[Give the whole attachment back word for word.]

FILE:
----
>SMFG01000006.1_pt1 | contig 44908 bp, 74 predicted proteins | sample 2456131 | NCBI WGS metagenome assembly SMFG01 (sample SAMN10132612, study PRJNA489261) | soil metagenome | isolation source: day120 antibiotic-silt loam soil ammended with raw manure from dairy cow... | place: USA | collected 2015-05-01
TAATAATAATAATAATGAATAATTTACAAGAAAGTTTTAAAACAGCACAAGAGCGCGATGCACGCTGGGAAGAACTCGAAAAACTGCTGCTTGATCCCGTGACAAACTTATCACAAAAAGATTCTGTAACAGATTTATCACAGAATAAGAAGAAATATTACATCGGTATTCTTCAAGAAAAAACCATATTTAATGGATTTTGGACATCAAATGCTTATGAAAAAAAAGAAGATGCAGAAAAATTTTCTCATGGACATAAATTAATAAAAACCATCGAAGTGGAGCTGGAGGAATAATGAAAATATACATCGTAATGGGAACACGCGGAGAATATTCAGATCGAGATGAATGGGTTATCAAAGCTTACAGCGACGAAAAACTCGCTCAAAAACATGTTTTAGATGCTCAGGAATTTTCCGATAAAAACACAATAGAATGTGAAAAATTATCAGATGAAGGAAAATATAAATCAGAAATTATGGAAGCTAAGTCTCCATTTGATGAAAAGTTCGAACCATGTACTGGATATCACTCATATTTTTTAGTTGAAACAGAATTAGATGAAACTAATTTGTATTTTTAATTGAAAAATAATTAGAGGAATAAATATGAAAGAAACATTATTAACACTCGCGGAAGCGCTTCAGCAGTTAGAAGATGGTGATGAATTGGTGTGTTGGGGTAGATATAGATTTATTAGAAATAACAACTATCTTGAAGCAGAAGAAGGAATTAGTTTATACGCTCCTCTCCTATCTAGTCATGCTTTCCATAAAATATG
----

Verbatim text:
>SMFG01000006.1_pt1 | contig 44908 bp, 74 predicted proteins | sample 2456131 | NCBI WGS metagenome assembly SMFG01 (sample SAMN10132612, study PRJNA489261) | soil metagenome | isolation source: day120 antibiotic-silt loam soil ammended with raw manure from dairy cow... | place: USA | collected 2015-05-01
TAATAATAATAATAATGAATAATTTACAAGAAAGTTTTAAAACAGCACAAGAGCGCGATGCACGCTGGGAAGAACTCGAAAAACTGCTGCTTGATCCCGTGACAAACTTATCACAAAAAGATTCTGTAACAGATTTATCACAGAATAAGAAGAAATATTACATCGGTATTCTTCAAGAAAAAACCATATTTAATGGATTTTGGACATCAAATGCTTATGAAAAAAAAGAAGATGCAGAAAAATTTTCTCATGGACATAAATTAATAAAAACCATCGAAGTGGAGCTGGAGGAATAATGAAAATATACATCGTAATGGGAACACGCGGAGAATATTCAGATCGAGATGAATGGGTTATCAAAGCTTACAGCGACGAAAAACTCGCTCAAAAACATGTTTTAGATGCTCAGGAATTTTCCGATAAAAACACAATAGAATGTGAAAAATTATCAGATGAAGGAAAATATAAATCAGAAATTATGGAAGCTAAGTCTCCATTTGATGAAAAGTTCGAACCATGTACTGGATATCACTCATATTTTTTAGTTGAAACAGAATTAGATGAAACTAATTTGTATTTTTAATTGAAAAATAATTAGAGGAATAAATATGAAAGAAACATTATTAACACTCGCGGAAGCGCTTCAGCAGTTAGAAGATGGTGATGAATTGGTGTGTTGGGGTAGATATAGATTTATTAGAAATAACAACTATCTTGAAGCAGAAGAAGGAATTAGTTTATACGCTCCTCTCCTATCTAGTCATGCTTTCCATAAAATATG